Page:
• It took me a while to move past his “cleans”. After 2 weeks of bitching I had to concede that they grew on me.

  • AlphaBetaFoxface

    this is ridiculously messy stuff. i’ll stick with archspire for now; finding the band’s whole shtick to be somewhat pretentious (if i am allowed to use that word). not bad, just not particularly good. for some reason, it is bringing to mind Entheos’ “Ototeman” from 2015. worth checking out if this sort of avant-garde-y sound tickles your fancy.

    • I’ll check Ototeman out, thanks!

    • Felchmeister777

      Just checked that out and, ironically, found it pretty messy. It’s moderately progressive ‘post-metal’ I thought.

      Nothing at all like Ashenspire, either thematically or musically to my ears. There were traces of Ved Buens End in there I guess, but the serpentine riffing style isn’t nearly as classy & there were a lot of very ‘off’ notes thrown around.

      Anyway, each to their own and all that. I’m just gasping for some decent new ‘avant-garde’ stuff & I’m frequently let down. I don’t mean to belittle your tastes…

  • Norfair Legend

    The vocals are what makes me like this, sometimes it’s fun to hear some actual theatrics. Sounds like a play. I can get down with this.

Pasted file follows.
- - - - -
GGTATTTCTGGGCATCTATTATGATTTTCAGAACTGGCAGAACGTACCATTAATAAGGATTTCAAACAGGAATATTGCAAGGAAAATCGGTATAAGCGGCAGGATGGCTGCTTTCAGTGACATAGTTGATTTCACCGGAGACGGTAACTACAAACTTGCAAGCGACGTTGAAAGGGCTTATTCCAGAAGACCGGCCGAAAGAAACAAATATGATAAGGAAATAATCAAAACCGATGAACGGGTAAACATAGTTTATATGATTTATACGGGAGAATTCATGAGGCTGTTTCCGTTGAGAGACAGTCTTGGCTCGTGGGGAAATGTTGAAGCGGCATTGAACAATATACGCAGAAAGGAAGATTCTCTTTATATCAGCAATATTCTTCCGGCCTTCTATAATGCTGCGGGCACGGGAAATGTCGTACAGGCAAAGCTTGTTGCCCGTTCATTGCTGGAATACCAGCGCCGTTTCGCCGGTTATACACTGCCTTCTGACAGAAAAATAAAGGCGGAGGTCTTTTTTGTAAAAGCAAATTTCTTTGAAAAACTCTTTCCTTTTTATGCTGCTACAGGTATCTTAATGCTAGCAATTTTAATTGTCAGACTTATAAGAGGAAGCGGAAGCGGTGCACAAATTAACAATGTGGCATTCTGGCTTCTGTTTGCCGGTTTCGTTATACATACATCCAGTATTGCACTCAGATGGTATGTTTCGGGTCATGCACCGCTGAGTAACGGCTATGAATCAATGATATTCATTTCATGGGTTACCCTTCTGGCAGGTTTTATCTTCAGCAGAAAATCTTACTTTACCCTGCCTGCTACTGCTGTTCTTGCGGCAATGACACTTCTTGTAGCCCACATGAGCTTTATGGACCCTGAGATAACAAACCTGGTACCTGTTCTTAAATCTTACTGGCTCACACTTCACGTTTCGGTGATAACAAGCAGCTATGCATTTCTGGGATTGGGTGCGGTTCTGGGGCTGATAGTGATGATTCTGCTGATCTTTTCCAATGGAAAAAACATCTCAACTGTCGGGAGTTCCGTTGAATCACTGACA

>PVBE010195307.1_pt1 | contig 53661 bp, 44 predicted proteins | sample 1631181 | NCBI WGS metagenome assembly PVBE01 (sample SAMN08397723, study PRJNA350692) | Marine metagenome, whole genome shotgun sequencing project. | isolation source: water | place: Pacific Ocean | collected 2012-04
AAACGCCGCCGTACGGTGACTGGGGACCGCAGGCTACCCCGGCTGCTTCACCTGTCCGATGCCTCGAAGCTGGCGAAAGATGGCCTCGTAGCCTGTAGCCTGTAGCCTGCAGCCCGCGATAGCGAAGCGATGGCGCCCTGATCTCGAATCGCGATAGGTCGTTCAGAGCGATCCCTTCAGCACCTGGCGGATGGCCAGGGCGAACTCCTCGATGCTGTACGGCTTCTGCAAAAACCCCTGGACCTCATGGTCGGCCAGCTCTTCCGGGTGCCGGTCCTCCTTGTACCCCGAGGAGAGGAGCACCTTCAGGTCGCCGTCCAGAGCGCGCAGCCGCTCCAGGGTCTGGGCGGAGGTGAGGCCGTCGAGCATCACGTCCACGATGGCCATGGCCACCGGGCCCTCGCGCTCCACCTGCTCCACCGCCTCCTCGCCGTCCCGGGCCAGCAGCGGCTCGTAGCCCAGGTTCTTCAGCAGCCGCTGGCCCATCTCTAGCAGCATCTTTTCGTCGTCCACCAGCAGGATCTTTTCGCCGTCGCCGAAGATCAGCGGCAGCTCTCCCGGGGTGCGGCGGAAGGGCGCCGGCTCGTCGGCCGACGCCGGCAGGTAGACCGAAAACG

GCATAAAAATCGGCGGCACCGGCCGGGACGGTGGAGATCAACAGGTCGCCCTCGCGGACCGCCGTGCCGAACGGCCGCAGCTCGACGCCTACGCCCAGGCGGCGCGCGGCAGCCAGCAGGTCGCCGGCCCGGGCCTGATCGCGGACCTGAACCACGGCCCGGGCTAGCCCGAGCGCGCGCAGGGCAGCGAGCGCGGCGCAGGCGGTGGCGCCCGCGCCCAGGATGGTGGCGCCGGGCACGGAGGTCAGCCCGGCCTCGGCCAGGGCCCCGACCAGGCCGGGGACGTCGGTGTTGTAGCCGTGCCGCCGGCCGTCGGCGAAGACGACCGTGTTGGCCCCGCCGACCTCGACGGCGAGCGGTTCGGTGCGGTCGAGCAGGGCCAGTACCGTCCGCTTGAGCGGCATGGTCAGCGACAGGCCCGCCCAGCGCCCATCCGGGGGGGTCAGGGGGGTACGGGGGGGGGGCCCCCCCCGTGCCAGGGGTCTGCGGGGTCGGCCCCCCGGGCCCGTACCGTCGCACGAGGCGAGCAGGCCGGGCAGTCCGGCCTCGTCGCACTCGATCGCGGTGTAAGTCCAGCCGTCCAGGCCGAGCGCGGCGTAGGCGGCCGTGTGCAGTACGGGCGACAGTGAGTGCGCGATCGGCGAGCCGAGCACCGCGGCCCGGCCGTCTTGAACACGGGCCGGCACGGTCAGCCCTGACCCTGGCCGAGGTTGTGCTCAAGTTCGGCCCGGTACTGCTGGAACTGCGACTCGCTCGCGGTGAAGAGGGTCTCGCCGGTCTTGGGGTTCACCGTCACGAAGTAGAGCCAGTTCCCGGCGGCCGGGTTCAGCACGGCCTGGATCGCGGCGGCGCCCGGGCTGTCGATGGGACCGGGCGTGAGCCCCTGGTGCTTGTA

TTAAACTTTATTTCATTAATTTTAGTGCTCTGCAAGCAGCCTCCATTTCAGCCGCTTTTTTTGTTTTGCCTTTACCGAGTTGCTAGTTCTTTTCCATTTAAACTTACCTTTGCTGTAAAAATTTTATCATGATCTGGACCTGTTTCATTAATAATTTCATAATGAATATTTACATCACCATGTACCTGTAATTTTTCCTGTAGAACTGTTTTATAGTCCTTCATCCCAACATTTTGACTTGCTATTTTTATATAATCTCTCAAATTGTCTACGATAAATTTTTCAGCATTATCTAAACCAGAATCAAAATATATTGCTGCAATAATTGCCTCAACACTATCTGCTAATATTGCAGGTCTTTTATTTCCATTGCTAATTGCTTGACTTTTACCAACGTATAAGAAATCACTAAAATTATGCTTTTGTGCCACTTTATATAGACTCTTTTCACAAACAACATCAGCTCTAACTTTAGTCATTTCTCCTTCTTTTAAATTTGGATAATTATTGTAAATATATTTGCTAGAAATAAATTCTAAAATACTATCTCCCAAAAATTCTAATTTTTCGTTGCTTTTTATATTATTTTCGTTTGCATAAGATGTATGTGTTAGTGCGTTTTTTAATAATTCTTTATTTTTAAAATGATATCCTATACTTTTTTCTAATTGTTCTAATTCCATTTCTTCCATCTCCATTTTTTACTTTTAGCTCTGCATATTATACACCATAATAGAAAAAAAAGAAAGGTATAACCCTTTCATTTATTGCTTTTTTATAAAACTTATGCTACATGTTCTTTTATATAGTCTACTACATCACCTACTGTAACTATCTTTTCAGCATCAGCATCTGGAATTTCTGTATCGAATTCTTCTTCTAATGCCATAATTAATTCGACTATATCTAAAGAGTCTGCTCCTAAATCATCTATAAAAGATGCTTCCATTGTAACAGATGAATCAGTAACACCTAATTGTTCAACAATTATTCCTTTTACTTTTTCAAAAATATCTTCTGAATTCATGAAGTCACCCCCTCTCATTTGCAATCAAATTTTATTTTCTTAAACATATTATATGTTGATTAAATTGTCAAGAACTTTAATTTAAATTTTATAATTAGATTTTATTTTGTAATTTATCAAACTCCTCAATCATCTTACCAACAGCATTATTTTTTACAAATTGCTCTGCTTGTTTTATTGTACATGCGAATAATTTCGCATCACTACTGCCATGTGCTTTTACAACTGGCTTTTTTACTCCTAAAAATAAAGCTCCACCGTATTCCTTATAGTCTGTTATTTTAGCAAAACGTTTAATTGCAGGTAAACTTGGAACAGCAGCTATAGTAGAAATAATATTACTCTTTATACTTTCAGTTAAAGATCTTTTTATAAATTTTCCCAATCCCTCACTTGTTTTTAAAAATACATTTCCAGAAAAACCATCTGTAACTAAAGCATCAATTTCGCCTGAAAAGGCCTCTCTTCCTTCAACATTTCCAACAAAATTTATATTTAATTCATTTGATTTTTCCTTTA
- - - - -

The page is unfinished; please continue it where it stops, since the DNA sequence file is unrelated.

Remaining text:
• Reese Burns

    The concept of this album really interests me. Gonna have to make a mental note to grab this. Thanks Madam!

    • Goes to show this slacker that a late review is better than none at all!

  • madhare

    This is the musical version of the gentrification that’s taking over ex-industrial UK towns like Glasgow. You know, especially the formerly industrial/trade quarters, which then turned into fun youthful areas, which now are full of irritating hipsters serving ridiculously overpriced drinks.

  • Zach Ward

    You mention A Forest of Stars like six times. They’re good tho so Imma have to give dis a listen. Thanks m8

    • Daniel Ritson

      Yes – I’m also a fan of AFOS and heard this a little while back and loved it. Maybe my favorite so far of this young year.

    • There’s also a subdued whiff of Winterhorde’s Maestro and fleeting associations to The Vision Bleak’s atmosphere of yore to this work, if that can help boost the curiosity furthermore.

  • Martin Knap

    Dødheimsgard set the bar pretty high for the new avant-garde BM bands…

    • I need to spend more time with them. What I listened to in preparation for this review, intrigued me a lot.